The process of defense industry restructuring which began with ITT’s spinoff of its defense electronics group is picking up speed. Yesterday, General Dynamics announced that it was acquiring armored vehicle maker Force Protection. The GD move expands its portfolio by adding FP’s large installed base of Buffalo, Cheetah and Cougar variants of the Mine Resistant Ambush Protected (MRAP) vehicles to its own fleets of M1A2 Abrams tanks, Stryker infantry carriers and LAV IIIs. Having bought over 15,000 MRAPs in several different flavors for the conflicts in Iraq and Afghanistan, the Department of Defense wants to capitalize on this investment by integrating at least a portion of the fleet into the Army’s Table of Organization & Equipment. GD’s decision reflects the reality that survival in the defense sector for a vehicle maker will depend significantly on grabbing the largest possible share of the reset and upgrade market.
This acquisition also sets GD up to be a more formidable competitor both in the United States and internationally for the few major armored vehicle competitions likely to occur in the next few years. With world-class expertise in blast phenomenology and its own blast test range in South Carolina, FP has pioneered in the design of blast resistant vehicles. FP developed a unique and highly survivable light armored platform, the Ocelot, which won the competition for the United Kingdom’s Light Protected Patrol Vehicle. The Ocelot is also the basis for FP submission in the competition for Australia’s Protected Mobility Vehicle-Light. Potentially, the Ocelot could provide GD with an additional offering in the competition for the Joint Light Tactical Vehicle. Rounding out its position in the Commonwealth, FP is also competing to provide Canada with a Tactical Armored Patrol Vehicle. Each of these could be a contender for light armored vehicle competitions the world over. What FP lacked was the production capacity that GD clearly brings to the game.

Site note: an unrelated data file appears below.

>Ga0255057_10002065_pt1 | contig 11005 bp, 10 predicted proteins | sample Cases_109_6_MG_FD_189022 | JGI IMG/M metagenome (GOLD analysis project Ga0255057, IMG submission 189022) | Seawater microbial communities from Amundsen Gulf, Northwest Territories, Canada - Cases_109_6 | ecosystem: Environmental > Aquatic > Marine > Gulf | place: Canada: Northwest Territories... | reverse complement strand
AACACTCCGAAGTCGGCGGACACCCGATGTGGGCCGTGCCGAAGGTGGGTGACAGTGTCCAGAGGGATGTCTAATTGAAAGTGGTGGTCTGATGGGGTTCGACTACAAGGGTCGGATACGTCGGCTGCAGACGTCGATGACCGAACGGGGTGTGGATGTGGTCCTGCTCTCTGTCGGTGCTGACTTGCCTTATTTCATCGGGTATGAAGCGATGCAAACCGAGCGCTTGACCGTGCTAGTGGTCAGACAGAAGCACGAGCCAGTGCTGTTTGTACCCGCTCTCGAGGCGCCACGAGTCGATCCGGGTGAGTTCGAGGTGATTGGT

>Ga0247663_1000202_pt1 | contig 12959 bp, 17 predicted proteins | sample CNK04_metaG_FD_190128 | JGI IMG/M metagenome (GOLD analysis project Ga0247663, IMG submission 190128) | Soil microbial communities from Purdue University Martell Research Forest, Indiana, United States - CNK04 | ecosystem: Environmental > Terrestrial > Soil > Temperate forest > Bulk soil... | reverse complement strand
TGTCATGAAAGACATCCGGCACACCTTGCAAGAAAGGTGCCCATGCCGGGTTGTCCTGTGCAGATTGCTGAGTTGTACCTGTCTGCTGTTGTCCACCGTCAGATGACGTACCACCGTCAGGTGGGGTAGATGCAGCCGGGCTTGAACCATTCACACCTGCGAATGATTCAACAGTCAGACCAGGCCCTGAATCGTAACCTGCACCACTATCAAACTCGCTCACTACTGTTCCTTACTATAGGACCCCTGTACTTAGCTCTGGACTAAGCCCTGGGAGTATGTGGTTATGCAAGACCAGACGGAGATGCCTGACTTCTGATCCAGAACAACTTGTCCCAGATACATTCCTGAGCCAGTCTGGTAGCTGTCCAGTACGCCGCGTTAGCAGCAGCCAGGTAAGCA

In the U.S., together with AM General, GD is a competitor for the Army/Marine Corps Joint Light Tactical Vehicle (JLTV) program. The next phase of the JLTV competition will be opened up to new candidate vehicles. The FP Ocelot could provide GD with another offering in this competition.
There are three general strategies for defense companies in response to a significant long-term decline in defense spending. The first is to exit the market or be bought out by another company. This is hard to do for the primes such as GD, Boeing, Lockheed Martin or Northrop Grumman. The second is to diversify into adjacent areas. Several of the defense giants, notably Lockheed Martin, have done this by investing in non-defense government IT. But it is very hard to translate an expertise in armored vehicles or jet fighters into a non-defense competency. Last, you can compete for a larger share of a shrinking pie. This is clearly part of GD’s strategy for weathering the current downturn.
During the last defense downturn, in the early 1990s, GD looked like it was exiting the defense sector, selling its F-16 production facility to Lockheed Corporation, its missile production capability to Hughes Aircraft and its Space Systems Division to Martin Marietta. This time around, it appears intent on being a buyer instead.
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